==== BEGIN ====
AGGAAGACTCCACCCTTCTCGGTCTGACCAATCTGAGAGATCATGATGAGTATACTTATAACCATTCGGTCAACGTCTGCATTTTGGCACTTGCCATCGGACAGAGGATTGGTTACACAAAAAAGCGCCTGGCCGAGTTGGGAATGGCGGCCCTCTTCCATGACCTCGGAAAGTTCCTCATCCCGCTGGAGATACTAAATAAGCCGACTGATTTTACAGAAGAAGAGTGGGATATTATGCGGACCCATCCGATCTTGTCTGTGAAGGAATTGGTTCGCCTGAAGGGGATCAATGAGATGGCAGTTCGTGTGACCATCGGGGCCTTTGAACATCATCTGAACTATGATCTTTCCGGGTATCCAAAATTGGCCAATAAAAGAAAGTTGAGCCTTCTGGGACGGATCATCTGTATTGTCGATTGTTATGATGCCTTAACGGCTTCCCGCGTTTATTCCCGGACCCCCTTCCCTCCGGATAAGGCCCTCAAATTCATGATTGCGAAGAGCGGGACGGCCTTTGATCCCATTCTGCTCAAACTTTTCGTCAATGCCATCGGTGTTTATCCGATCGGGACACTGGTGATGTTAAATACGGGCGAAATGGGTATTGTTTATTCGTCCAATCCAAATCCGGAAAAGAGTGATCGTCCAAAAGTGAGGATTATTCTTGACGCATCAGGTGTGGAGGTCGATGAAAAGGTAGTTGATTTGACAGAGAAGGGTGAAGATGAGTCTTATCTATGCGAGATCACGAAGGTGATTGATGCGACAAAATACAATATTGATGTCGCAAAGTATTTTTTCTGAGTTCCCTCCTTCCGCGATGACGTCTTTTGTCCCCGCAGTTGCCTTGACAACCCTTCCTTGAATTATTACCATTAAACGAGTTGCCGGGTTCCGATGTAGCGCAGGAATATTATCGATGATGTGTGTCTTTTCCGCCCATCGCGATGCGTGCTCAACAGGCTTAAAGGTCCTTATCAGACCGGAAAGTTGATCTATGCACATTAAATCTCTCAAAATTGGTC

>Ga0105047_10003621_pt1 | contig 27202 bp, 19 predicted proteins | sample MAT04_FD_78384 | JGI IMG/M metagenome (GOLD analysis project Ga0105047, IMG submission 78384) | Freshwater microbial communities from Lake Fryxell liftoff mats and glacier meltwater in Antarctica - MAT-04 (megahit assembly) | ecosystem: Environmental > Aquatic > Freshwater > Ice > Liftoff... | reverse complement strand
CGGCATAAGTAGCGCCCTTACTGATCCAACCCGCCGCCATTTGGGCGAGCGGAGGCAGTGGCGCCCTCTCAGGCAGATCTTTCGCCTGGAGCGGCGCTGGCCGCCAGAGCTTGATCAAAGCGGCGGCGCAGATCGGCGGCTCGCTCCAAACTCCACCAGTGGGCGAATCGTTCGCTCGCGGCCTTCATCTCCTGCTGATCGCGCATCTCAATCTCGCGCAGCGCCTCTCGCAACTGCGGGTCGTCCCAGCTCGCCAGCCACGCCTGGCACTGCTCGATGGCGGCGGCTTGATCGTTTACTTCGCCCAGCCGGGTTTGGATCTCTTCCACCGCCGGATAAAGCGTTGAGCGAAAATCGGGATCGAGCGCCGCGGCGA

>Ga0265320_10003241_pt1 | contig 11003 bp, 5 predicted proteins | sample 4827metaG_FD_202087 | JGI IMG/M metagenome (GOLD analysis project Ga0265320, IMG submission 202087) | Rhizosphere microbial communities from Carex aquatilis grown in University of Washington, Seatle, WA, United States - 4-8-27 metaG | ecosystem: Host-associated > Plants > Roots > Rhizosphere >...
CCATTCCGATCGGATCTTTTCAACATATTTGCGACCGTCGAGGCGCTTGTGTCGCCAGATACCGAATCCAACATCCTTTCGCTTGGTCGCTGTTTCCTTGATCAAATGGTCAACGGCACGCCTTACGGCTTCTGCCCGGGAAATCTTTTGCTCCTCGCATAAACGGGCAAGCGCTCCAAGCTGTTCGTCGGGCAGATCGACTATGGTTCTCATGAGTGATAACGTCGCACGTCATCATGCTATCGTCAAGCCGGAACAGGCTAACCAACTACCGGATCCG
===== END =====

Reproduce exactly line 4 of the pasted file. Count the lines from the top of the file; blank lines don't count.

>Ga0265320_10003241_pt1 | contig 11003 bp, 5 predicted proteins | sample 4827metaG_FD_202087 | JGI IMG/M metagenome (GOLD analysis project Ga0265320, IMG submission 202087) | Rhizosphere microbial communities from Carex aquatilis grown in University of Washington, Seatle, WA, United States - 4-8-27 metaG | ecosystem: Host-associated > Plants > Roots > Rhizosphere >...